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Windsor Bicycle, as ridden by Eddie Merckx, bought new in about 1972, Campagnolo Nuovo Record pedals/chainwheel/deraileur and Cinelli handle bars, tube, etc. Absolutely top end bicycle, very light weight. This is the "professional" model, the very high end of this line.
|RF source selection switch AMCO brand, $10|
|There are no markings or makers numbers on this thing - the mirror has some scratches, but it might polish out just fine, - the mirror rides on small ball bearings, and there are two spring loaded detent pins.||Optical Bench item - gold oval mirror, a half tubular housing, and bearings - it is mostly aluminum $8|
|Near new condition, Viewlex slide carrier, for 35mm and
2"X2: slides - for use with models V-3, V-33, V02C and V-22C.
It has V33-L and V35-L written on it in pencil so it may work with those
|Standard Electric Time Company timer, Catalog 601-600, 6RPM, Model S-10-BA, 115VAC 60 Hz, the MDAC property tag tells you it was surplussed from McDonnel Douglas Aircraft a long time ago - nice condition, works $10|
No, no no, WAIT, it's R@@RE and VINTAGE, and ANTIQUE, and L@@K and
all that rot - nah!,
|This is a BECO (Bell Companies, I presume) Dial type
lineman's handset. I have tested it |
and I can make calls on it, dial works correctly, etc. When I was younger, I thought it
would be "way cool" to have one of these hanging from my tool belt - but now it's just a vintage phone item look at the pictures and judge for yourself.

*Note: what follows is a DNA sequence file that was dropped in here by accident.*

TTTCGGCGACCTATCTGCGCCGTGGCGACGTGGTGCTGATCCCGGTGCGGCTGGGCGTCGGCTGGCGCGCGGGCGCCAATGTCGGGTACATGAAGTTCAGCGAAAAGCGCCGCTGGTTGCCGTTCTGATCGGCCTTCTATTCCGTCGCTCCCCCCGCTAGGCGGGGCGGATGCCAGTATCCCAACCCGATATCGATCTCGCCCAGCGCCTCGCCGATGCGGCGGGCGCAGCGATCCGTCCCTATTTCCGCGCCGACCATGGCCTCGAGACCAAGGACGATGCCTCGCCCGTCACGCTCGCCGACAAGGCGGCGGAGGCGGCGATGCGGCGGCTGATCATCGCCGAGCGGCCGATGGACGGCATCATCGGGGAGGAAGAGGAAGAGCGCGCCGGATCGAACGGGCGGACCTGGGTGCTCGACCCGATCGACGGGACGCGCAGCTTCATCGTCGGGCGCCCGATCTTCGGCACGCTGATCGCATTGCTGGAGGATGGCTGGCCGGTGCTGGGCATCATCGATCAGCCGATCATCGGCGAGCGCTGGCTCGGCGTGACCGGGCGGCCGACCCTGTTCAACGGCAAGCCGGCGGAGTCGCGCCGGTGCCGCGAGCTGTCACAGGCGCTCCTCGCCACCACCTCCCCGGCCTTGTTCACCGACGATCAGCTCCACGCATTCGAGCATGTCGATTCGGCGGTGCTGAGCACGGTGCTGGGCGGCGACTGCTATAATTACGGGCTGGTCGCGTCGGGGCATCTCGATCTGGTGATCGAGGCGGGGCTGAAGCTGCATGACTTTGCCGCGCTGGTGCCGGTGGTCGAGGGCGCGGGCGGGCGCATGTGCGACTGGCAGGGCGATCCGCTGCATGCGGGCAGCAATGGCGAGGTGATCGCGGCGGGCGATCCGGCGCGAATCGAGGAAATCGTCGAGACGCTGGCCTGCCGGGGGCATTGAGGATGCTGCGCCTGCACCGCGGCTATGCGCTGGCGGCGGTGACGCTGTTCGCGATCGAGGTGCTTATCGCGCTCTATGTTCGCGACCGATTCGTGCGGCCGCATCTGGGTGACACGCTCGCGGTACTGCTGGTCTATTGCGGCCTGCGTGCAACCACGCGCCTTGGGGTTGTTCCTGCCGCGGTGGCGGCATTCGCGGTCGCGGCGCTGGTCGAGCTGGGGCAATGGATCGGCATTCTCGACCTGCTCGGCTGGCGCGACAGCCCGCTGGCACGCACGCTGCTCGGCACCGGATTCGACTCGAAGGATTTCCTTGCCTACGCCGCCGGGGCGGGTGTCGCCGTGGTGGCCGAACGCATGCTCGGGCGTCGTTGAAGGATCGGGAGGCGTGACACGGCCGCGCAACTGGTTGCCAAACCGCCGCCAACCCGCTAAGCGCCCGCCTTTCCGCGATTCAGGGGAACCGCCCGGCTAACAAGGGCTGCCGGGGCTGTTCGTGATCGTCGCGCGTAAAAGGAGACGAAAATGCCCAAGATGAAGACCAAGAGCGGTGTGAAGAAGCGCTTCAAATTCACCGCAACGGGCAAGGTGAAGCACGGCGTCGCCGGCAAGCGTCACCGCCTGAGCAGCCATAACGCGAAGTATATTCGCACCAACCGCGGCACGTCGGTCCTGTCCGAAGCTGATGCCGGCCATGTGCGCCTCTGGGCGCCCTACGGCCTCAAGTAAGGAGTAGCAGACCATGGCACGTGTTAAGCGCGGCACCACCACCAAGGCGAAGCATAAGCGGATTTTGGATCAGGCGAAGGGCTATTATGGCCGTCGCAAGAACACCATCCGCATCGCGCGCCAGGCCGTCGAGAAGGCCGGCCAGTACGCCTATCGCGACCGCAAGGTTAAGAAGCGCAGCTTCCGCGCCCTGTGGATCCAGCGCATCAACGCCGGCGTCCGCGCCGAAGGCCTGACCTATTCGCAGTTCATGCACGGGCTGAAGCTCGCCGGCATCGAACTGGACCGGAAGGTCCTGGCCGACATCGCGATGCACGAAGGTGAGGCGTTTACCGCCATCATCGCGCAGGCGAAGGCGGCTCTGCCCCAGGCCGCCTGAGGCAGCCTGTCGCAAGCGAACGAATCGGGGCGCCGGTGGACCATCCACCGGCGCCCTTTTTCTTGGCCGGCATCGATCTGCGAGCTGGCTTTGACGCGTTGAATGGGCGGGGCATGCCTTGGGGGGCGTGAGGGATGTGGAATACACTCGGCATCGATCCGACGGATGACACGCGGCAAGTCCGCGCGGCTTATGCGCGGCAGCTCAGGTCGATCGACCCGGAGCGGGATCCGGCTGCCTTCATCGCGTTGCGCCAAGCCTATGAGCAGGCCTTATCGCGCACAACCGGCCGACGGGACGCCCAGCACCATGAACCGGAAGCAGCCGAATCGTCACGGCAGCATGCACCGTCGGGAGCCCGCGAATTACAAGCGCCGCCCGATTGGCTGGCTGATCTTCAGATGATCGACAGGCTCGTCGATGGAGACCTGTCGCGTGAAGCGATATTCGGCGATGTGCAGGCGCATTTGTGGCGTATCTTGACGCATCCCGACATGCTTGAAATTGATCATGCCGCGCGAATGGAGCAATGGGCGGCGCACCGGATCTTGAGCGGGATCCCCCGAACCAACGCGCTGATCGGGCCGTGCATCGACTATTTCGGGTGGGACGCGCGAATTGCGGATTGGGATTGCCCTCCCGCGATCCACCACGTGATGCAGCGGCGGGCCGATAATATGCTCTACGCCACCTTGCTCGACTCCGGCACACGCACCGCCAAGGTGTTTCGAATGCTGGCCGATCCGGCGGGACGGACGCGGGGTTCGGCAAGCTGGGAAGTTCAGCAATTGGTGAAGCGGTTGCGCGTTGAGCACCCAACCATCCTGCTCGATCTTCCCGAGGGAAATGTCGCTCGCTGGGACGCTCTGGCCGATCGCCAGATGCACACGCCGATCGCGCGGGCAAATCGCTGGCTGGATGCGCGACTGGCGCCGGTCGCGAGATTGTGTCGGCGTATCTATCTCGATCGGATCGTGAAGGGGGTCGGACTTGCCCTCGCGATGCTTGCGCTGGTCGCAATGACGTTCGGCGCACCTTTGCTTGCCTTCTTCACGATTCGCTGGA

|with on-off switch|
|$2 each||Power adapters - US style two prong plug to UK style 3 prong plug|
Unopened pair of TDK Compact Mini Headphones that are supplied, as you can see, in a cassette
Military dipole antenna center piece - the ends
unscrew, there is a silicone rubber part inside $5 note - if you see lines on the image, that's an
artifact of the way the browser shows the picture
Military dipole antenna center piece - the ends
unscrew, there is a silicone rubber part inside
$5$18This is the original owners manual for an Electrolux Model R canister vacuum cleaner, sold from 1959 to 1963 - I listed the vacuum itself a year or so ago for a friend, and he just found this manual. There is a small tear in the cover, otherwise, I would say this manual is perfect. The original sales slip, dated 1961 is stapled to the manual also.
note - if you see lines on the image, that's an artifact of the way the browser shows the pictureclick image to enlarge
| analog power supply
click to enlarge
| This is a home built power supply that I built in the mid 70s - for
some reason that I no longer remember, I have disconnected the
regulator, so it now provides filtered unregulated power (at about plus
and minus 18VDC) - on the front panel are three 5-way binding posts, a
power switch, a 24V indicator lamp, and a voltage adjustment pot.
The regulator is a dual tracking regulator, so if you reconnect it you will have plus and minus voltages - I used this for op-amp circuits at
the time and I had it set to 15 v, as I recall.
I have tested that the basic power supply works, but I have not looked at the regulator,
I'm cleaning up here, this needs to move on to a new home.
The transformer is like new, and all parts are high grade components.